It would be hard to argue with the fact that humanity has, over the countless eons of its existence, provided a plethora of reasons why its future shouldn’t be every bit as fractious and be devilled as its past.
And yet, for all the evidence stacked high to the rafters to the contrary, there are still a great many people who believe that Homo Sapiens can pull an unexpected idealistic rabbit out of the hat and advance somewhere admirably humanistic, the sort of place that people like Gene Roddenberry, who gave us the wonders of Star Trek and its far less blighted world, would happily recognise.
One of those people is Becky Chambers, a writer who grew up in a family steeped in space science, an upbringing that seems to have predisposed her to the idea that we are not only capable of greatness but that it can emerge despite ourselves.
“That was the thing that had hammered home just how far from Sol she was – the menagerie of sapients standing alongside her in the ticket line. Her homeworld was fairly cosmopolitan, but aside from the occasional diplomat or corporate representative, Mars didn’t see much in the way of non-Human travellers.” (PP. 12-13)
In the universe in which the events of her debut novel, The Long Way to a Small Angry Planet, take place, humanity has managed, through sheer luck and happenstance mainly, to survive the near-extinction of life on Earth.
The planet itself remains intact, populated by Gaiaists, far right environmental extremists who believe it’s humanity’s once and only future home, no alien assistance needed thank you very much, but most of its inhabitants have scattered to the stars; the rich to Mars and other inner Sol system planets and moons, and the less well-off to systems well beyond that, courtesy of refugee fleets that took off into the galactic unknown in search of a viable future.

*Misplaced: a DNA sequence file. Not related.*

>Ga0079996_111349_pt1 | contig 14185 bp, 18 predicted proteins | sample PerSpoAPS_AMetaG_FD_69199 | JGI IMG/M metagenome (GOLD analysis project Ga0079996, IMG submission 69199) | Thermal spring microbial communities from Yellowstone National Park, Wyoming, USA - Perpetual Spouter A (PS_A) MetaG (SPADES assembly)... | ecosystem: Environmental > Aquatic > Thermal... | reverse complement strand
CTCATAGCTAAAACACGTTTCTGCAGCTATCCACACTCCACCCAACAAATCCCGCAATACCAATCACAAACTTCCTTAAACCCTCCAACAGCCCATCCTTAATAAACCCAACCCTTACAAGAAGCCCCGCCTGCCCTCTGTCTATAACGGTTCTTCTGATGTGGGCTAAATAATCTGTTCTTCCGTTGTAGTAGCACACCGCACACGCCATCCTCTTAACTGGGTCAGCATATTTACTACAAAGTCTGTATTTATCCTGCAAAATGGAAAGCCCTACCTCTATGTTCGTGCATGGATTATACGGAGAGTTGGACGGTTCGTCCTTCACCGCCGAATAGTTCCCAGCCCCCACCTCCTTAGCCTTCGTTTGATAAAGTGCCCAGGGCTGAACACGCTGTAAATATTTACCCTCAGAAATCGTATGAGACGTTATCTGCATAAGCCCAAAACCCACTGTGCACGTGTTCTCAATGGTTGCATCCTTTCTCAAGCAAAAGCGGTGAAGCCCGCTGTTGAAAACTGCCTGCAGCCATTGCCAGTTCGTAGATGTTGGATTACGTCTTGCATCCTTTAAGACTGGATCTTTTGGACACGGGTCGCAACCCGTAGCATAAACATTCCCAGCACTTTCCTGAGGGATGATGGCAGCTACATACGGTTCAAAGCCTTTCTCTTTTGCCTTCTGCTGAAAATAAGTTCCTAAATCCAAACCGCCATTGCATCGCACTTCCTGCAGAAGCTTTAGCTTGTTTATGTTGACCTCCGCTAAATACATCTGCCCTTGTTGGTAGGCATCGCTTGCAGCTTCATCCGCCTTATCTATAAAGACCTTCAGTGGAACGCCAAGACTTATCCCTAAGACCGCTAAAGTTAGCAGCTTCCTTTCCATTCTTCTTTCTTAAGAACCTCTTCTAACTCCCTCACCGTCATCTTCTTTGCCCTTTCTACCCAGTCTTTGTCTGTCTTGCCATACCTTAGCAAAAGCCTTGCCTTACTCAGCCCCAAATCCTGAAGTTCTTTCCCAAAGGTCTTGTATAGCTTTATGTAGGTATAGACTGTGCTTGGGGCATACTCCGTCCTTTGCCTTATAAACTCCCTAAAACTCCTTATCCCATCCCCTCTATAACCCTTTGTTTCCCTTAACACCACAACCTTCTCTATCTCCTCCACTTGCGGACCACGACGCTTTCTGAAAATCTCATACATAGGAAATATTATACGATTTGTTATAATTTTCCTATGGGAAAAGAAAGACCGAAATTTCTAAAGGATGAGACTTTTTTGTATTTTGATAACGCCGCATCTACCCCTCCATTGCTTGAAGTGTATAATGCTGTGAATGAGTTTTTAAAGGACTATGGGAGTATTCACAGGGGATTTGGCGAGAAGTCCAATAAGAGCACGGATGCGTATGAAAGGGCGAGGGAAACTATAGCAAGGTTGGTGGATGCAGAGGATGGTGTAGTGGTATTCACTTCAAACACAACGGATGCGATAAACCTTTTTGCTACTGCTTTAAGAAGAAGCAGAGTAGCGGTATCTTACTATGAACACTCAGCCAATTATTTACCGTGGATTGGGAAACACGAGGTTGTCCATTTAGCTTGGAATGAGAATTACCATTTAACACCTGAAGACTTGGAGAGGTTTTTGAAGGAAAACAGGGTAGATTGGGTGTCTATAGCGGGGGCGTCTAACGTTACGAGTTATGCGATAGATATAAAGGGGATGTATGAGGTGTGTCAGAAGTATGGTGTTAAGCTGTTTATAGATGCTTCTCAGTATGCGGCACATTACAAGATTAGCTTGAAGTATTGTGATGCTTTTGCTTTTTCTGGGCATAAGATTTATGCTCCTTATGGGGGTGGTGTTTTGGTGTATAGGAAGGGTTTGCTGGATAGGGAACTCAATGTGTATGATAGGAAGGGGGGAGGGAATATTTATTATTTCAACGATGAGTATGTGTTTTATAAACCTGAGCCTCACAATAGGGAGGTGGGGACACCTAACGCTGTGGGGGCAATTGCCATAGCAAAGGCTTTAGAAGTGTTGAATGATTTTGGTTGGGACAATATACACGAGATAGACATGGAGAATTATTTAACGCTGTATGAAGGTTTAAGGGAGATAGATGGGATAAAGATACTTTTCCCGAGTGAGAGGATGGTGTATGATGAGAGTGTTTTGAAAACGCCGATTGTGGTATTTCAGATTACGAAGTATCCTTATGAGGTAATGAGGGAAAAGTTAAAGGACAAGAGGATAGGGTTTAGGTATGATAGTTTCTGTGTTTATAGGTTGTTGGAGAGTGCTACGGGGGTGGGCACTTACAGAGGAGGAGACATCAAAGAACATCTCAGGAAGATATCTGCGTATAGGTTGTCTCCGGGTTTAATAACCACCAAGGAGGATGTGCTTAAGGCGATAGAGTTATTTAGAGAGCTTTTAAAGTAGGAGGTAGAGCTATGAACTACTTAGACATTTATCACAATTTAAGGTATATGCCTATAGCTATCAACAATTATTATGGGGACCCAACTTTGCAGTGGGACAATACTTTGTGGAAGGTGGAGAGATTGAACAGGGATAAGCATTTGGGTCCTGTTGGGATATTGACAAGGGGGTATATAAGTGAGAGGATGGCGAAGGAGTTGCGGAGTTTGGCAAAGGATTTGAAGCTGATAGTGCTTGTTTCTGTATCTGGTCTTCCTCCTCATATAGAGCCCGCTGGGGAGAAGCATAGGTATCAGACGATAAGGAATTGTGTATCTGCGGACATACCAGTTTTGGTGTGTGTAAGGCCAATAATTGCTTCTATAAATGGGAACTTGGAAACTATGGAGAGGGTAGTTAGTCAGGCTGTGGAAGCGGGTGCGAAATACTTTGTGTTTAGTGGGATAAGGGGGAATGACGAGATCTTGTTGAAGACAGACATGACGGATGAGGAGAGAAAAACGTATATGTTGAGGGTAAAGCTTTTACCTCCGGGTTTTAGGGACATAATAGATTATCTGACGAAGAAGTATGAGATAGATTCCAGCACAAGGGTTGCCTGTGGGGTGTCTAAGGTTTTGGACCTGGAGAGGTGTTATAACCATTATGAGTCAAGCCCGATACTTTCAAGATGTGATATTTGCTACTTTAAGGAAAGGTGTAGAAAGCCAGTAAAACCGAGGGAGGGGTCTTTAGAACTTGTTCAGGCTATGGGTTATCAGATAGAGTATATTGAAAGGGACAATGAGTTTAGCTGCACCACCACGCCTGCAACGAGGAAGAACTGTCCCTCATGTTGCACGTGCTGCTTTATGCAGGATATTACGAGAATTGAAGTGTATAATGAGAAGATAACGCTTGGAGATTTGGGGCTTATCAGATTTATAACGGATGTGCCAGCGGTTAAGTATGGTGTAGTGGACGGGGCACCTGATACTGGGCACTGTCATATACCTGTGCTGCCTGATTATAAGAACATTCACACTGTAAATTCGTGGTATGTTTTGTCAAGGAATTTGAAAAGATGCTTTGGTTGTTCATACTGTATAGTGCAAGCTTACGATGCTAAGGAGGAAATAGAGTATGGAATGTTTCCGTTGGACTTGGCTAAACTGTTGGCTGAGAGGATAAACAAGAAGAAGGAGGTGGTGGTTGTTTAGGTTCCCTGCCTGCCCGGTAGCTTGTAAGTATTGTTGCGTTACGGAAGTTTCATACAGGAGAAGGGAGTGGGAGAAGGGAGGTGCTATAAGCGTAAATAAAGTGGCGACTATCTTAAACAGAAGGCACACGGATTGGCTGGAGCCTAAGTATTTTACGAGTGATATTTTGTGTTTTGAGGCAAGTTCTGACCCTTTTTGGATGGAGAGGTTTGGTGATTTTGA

This desperate roll of the dice, which consigned the rest of our self-destructive species to die an ignominious, self-perpetrated death on a dying world, found success, thanks in part to the ingenuity of the Exodans, as they are known, but mainly, think many, to the intervention of the Aeluons, a highly-advanced, highly-cultured race of learned silver beings, who championed humanity’s right to a second chance, largely by way of membership of the Galactic Commons (GC), Chambers brilliantly-grounded take on Roddenberry’s Federation.
In this community of aliens, in which the Aeluons, the lizard-like Aandrisk (thought don’t use that Earth animal-allusion to their face as its considered quite speciesist) and the onetime hardline rulers of the galaxy, the blob-like Hamagians are the top three races, humanity has found a happy, though not always perfect niche, one in which Captain Ashby and the crew of the Wayfarer have carved a successful career as subspace tunnelers, responsible for linking the GC via a series of stable, civilisation-sustaining wormholes.